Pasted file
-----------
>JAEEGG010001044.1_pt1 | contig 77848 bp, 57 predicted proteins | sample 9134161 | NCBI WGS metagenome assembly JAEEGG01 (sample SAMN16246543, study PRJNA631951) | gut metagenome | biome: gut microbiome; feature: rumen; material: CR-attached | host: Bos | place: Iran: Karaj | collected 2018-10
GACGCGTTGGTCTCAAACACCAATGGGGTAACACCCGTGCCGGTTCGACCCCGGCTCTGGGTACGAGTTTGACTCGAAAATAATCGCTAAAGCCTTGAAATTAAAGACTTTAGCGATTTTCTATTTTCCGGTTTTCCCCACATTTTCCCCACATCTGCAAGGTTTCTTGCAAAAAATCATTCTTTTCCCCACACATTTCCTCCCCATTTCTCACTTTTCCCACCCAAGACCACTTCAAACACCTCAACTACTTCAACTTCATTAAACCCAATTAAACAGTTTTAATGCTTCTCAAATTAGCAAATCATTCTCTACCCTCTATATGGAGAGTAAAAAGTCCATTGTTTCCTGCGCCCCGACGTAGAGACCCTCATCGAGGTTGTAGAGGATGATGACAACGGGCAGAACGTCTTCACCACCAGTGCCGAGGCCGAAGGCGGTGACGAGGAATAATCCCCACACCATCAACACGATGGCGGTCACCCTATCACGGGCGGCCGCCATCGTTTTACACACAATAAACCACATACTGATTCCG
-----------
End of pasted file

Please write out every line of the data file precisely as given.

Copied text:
>JAEEGG010001044.1_pt1 | contig 77848 bp, 57 predicted proteins | sample 9134161 | NCBI WGS metagenome assembly JAEEGG01 (sample SAMN16246543, study PRJNA631951) | gut metagenome | biome: gut microbiome; feature: rumen; material: CR-attached | host: Bos | place: Iran: Karaj | collected 2018-10
GACGCGTTGGTCTCAAACACCAATGGGGTAACACCCGTGCCGGTTCGACCCCGGCTCTGGGTACGAGTTTGACTCGAAAATAATCGCTAAAGCCTTGAAATTAAAGACTTTAGCGATTTTCTATTTTCCGGTTTTCCCCACATTTTCCCCACATCTGCAAGGTTTCTTGCAAAAAATCATTCTTTTCCCCACACATTTCCTCCCCATTTCTCACTTTTCCCACCCAAGACCACTTCAAACACCTCAACTACTTCAACTTCATTAAACCCAATTAAACAGTTTTAATGCTTCTCAAATTAGCAAATCATTCTCTACCCTCTATATGGAGAGTAAAAAGTCCATTGTTTCCTGCGCCCCGACGTAGAGACCCTCATCGAGGTTGTAGAGGATGATGACAACGGGCAGAACGTCTTCACCACCAGTGCCGAGGCCGAAGGCGGTGACGAGGAATAATCCCCACACCATCAACACGATGGCGGTCACCCTATCACGGGCGGCCGCCATCGTTTTACACACAATAAACCACATACTGATTCCG